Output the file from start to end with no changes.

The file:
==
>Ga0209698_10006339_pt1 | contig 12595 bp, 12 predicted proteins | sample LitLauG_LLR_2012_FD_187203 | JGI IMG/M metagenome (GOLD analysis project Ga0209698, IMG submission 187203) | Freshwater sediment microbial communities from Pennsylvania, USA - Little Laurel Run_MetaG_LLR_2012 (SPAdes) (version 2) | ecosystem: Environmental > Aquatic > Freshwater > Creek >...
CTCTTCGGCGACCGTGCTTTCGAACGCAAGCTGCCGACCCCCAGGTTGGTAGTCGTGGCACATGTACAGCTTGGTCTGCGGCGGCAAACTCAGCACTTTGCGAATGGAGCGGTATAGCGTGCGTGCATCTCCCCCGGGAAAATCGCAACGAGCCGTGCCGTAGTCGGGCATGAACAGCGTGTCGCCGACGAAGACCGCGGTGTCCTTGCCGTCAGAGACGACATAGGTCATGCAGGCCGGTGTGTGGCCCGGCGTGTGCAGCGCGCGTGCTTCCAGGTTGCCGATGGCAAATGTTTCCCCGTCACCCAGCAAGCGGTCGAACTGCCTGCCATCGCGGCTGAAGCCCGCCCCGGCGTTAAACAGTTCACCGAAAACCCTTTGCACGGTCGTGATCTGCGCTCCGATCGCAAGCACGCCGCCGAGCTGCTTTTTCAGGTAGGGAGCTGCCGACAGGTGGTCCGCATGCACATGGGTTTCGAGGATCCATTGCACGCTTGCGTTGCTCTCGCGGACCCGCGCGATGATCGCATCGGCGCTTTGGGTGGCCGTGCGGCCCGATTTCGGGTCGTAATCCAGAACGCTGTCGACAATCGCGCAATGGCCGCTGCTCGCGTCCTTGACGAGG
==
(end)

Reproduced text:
>Ga0209698_10006339_pt1 | contig 12595 bp, 12 predicted proteins | sample LitLauG_LLR_2012_FD_187203 | JGI IMG/M metagenome (GOLD analysis project Ga0209698, IMG submission 187203) | Freshwater sediment microbial communities from Pennsylvania, USA - Little Laurel Run_MetaG_LLR_2012 (SPAdes) (version 2) | ecosystem: Environmental > Aquatic > Freshwater > Creek >...
CTCTTCGGCGACCGTGCTTTCGAACGCAAGCTGCCGACCCCCAGGTTGGTAGTCGTGGCACATGTACAGCTTGGTCTGCGGCGGCAAACTCAGCACTTTGCGAATGGAGCGGTATAGCGTGCGTGCATCTCCCCCGGGAAAATCGCAACGAGCCGTGCCGTAGTCGGGCATGAACAGCGTGTCGCCGACGAAGACCGCGGTGTCCTTGCCGTCAGAGACGACATAGGTCATGCAGGCCGGTGTGTGGCCCGGCGTGTGCAGCGCGCGTGCTTCCAGGTTGCCGATGGCAAATGTTTCCCCGTCACCCAGCAAGCGGTCGAACTGCCTGCCATCGCGGCTGAAGCCCGCCCCGGCGTTAAACAGTTCACCGAAAACCCTTTGCACGGTCGTGATCTGCGCTCCGATCGCAAGCACGCCGCCGAGCTGCTTTTTCAGGTAGGGAGCTGCCGACAGGTGGTCCGCATGCACATGGGTTTCGAGGATCCATTGCACGCTTGCGTTGCTCTCGCGGACCCGCGCGATGATCGCATCGGCGCTTTGGGTGGCCGTGCGGCCCGATTTCGGGTCGTAATCCAGAACGCTGTCGACAATCGCGCAATGGCCGCTGCTCGCGTCCTTGACGAGG